>Goodbye again


She was in my dream last night; my beautiful Mother, with the voice I ache to hear, and the presence that filled my life and my heart whenever she was around. She was back in the hospital, and I was relishing the music of her voice as she was recounting the mundane things about her care and the hospital staff. Dad went to get her prescriptions. Next she became very sick, and then near death. As we began gathering around her, she was strangely lying face down in her hospital bed. She was unmoving, silent, and we were trying to decide if she was “gone”. All of a sudden, she miraculously rose and began walking around, completely healed.

She wanted me to help her find the doctor we had dubbed Drama Queen, a portly gray-haired man who had scared my mother into the surgery that I believe hastened her death.. Ironically, in real life he could only exhibit a lack of patience with her when she was most afraid, and with us whenever we challenged his God complex. When we found him in the dream, sitting in the lunchroom, I said to him, “You didn’t even realize she died, did you?” He looked up at us, and even though my mother was standing right beside me, I realized he couldn’t see her.

Next she and I were in the hall, and she was sitting in a chair, and I was kneeling in front of her, holding her hands. She said to me, “I am just not ready to leave all of you”. I said, “Mom, it’s okay” and I woke up.

With love I lied…it’s not okay, and in some ways, it will never be okay again. I swallow my tears, get up and off to work, and make a silent appointment to cry at the end of the day.


>It was Enough

How do you celebrate Mother’s Day without your Mother? Especially when she has only been gone for a short time, and you can’t remember why you didn’t realize that last year (when you only bothered to call and send a card) would be her last? Yes, it’s only a Hallmark holiday, but my feelings of being orphaned are looming large. My daughters would be my salvation. They burst into my home with all their youthful energy, yummy food, cards and gifts. Andrea, the youngest reminds us of the reunion Mom is most certainly having with her mother after more than 50 years, and I weep at the thought. They present me with a beautiful Pandora bracelet that will be created over time with charms of love, experience, and remembrance.

But something shifted on Mother’s Day. Two truths permeated my sadness. The first was this: My mother is never coming back. My head has known this for some time, but my heart finally surrendered to that reality. It sounds absurd, I know, but grief is awful and strange, exhausting and lonely and yes… absurd.

The second is this: My Mother loved me enough. She loved me with all she had until the end. As the oldest, I not only had her the longest; I was the first beneficiary of her hopes and dreams as a new mother, and later, she became my friend. But she wasn’t just trying to love me through my mistakes, my misadventures, or even my triumphs. She was trying to love me enough to outlast her; to fill my heart with the love and strength I would need to live the rest of my life without her. Despite her childhood, the ghosts of poverty, anger, sadness, and years of quiet decline, she gave her whole heart to the cause..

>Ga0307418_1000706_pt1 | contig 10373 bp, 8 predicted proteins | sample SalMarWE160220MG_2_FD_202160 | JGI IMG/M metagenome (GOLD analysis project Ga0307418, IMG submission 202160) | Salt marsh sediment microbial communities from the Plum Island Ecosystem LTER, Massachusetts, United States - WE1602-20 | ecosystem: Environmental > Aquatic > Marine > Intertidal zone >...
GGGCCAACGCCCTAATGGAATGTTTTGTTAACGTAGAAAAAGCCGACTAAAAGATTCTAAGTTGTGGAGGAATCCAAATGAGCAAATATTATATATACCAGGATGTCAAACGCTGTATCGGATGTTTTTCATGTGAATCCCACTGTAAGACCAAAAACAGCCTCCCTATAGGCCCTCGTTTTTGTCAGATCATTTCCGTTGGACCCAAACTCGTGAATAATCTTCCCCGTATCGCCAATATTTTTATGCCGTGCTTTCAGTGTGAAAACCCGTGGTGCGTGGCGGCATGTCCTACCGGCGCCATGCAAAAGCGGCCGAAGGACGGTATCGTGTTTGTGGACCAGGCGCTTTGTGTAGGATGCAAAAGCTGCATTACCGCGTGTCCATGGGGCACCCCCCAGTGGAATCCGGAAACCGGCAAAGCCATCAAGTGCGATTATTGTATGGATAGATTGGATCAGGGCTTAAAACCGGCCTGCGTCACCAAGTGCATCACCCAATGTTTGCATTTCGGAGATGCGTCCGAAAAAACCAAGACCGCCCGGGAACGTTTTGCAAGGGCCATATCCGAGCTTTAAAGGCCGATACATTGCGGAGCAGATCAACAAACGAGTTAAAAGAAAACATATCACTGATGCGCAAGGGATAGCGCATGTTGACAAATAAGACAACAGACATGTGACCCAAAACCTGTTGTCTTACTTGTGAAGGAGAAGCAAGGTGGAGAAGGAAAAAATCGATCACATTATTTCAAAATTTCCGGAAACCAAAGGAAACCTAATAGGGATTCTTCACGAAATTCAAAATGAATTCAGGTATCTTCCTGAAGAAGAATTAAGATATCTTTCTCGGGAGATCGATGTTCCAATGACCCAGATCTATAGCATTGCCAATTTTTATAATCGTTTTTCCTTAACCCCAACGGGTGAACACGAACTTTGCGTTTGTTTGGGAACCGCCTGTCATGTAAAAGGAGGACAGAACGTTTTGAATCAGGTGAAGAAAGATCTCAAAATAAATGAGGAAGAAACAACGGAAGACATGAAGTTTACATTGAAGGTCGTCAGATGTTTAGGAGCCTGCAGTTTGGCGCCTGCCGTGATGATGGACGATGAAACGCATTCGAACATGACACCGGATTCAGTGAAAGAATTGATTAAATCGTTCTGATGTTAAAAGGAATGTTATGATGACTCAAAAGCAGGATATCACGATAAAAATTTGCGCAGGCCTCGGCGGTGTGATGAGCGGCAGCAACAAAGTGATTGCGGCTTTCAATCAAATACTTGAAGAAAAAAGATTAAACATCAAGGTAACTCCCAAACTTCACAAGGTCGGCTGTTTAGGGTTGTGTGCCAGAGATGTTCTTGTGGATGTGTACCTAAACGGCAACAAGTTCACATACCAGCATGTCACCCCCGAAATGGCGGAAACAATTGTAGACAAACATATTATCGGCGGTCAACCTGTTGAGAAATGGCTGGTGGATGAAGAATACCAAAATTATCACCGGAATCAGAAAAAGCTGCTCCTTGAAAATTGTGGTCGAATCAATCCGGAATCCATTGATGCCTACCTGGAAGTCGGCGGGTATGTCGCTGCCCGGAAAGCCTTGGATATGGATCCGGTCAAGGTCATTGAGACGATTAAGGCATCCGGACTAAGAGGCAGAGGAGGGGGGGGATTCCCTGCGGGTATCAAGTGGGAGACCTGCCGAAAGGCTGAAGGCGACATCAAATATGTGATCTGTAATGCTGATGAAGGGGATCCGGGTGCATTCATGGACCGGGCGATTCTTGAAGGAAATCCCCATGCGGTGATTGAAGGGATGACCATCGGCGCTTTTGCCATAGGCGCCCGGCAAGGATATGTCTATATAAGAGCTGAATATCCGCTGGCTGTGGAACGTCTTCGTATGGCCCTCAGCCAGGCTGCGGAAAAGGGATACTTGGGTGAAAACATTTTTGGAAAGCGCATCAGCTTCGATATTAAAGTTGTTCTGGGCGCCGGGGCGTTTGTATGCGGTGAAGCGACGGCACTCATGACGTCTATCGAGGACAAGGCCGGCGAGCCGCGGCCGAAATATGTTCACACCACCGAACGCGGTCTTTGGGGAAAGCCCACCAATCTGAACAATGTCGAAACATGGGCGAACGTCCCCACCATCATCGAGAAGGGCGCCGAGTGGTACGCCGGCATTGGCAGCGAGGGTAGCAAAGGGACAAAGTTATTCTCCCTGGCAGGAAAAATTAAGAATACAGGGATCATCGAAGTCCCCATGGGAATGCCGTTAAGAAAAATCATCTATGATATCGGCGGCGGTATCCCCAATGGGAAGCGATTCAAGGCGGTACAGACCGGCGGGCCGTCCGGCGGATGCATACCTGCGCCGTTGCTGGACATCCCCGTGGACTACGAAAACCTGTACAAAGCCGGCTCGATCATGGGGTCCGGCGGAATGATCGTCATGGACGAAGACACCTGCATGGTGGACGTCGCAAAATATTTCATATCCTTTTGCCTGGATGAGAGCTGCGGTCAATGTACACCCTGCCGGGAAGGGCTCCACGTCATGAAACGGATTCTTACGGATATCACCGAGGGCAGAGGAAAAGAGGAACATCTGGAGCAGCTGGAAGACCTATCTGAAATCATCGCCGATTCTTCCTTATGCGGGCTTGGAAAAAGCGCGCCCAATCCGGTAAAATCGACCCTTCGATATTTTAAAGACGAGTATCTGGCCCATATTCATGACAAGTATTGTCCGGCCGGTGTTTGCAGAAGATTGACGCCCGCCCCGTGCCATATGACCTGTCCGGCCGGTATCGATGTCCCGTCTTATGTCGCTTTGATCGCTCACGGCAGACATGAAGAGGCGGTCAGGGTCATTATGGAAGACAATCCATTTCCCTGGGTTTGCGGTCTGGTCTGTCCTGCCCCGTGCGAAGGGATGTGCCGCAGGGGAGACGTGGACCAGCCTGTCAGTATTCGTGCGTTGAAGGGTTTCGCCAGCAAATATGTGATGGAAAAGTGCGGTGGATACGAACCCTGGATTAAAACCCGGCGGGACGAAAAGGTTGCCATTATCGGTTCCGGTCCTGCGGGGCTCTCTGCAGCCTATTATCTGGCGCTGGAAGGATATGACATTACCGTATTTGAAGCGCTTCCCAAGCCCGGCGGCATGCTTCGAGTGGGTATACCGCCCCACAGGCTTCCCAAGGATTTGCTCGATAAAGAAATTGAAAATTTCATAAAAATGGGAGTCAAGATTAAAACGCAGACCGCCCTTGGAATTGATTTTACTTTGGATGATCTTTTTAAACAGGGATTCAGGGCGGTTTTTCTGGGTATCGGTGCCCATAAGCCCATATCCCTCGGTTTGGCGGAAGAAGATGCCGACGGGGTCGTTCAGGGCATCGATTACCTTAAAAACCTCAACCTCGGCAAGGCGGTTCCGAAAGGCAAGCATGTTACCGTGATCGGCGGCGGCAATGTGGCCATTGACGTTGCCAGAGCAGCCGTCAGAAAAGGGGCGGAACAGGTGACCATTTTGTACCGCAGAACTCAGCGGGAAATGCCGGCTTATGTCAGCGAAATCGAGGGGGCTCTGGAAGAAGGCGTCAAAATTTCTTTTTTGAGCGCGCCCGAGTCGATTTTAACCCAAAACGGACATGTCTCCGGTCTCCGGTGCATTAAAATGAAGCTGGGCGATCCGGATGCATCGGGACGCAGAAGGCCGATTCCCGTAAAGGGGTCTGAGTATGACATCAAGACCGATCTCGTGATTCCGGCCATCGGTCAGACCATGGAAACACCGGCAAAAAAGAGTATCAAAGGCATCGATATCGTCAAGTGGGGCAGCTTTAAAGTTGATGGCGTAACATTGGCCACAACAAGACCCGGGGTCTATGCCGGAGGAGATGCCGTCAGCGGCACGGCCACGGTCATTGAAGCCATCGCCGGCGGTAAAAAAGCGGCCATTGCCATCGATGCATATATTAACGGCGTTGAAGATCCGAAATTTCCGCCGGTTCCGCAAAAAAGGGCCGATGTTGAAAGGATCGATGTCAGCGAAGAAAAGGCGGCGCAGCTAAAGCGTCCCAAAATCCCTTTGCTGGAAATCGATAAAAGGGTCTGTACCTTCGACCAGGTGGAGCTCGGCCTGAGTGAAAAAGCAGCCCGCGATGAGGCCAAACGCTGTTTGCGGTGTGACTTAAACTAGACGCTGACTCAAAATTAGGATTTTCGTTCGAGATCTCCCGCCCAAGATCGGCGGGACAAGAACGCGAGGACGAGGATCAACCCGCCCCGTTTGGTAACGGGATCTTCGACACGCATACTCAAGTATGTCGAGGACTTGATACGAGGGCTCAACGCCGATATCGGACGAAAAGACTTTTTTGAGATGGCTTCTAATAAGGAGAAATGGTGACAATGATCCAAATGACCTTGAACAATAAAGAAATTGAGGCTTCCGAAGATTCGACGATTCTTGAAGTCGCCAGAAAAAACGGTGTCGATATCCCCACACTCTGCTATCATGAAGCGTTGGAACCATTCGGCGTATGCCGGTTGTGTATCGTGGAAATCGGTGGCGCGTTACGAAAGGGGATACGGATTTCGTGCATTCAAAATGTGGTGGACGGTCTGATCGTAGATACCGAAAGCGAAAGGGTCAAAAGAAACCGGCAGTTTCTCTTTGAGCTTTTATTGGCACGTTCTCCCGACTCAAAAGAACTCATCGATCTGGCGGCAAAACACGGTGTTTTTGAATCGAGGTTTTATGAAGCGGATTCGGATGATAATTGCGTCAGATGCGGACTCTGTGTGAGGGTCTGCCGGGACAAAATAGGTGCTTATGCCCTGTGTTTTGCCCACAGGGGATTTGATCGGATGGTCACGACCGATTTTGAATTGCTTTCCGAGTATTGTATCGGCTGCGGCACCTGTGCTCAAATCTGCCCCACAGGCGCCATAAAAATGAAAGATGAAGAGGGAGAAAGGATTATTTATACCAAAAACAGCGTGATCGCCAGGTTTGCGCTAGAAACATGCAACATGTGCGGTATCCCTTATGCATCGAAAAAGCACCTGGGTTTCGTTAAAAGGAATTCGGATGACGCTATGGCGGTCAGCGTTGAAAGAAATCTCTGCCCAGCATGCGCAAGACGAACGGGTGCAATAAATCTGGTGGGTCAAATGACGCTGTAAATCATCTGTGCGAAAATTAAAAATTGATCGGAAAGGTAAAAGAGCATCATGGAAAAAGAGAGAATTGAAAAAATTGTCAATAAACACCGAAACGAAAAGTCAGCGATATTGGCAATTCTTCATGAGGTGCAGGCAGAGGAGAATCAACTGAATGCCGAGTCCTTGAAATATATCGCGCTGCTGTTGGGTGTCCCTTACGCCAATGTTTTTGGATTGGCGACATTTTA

It’s up to me to pass on that spirit to my Joni Rose, Alecia, and Andrea; the kind that will outlast me, sustain them when it is my turn to say goodbye. I know now that I won’t live forever. My mother was my buffer from that truth as well.

I have made so many mistakes, like my mother did, and in forgiving her, I must also forgive myself. But there is time to learn from my regrets and do better…for me, and for her.

Oh, how I long to hear her voice. I think this is what she would say if I could share my epiphanies with her: “Get on with it, Angie…I know you can do it!”

>Singing in the Pain

>With eight daughters ranging in age from 31 to 18, it is amazing that I am not yet a grandma. However, as of April 2, I have a new g-baby, albeit by marriage. Her name is Elijiah Scout (yeah, it’s weird) but we will call her Ellie. I don’t know what she will call me (my grandmother answered to Muzzie) but I will think of something original and appropriate to the politics of being the wife of the Grandpa.

My oldest daughter is still reeling emotionally from two miscarriages, and my heart aches for her when she talks about how everyone around her is pregnant. She is being confronted with the reality of wanting something she can’t get easily and she is used to getting what she wants. She isn’t spoiled, but she has high expectations for herself, and sees this as some failure or reflection of imperfection. I only know what an amazing mother she will be someday.

On the fringes of the ritual blessing of the g-baby, I find myself in a church; familiar with all the Sunday traditions of my childhood, making me miss my Mother and wondering if “this is the place” where I can find her, feel her, or perhaps, even please her just by being here. The organist is playing hymns I have played, and my heart starts to hurt. I instinctively grab the hymn book and sing in the voice of my mother; not the melody, but the harmony. I am 13 again, sitting by her on the piano bench, showing her the notes as she pecks out the alto part, repetition overcoming her lack of lessons. I realize singing the under-notes is symbolic. My mother loved the under-notes of life. She trained herself to hear what was below the surface. She could find the harmony while listening to your solo. Her beautiful voice is silent now, and I know the music will never sound the same..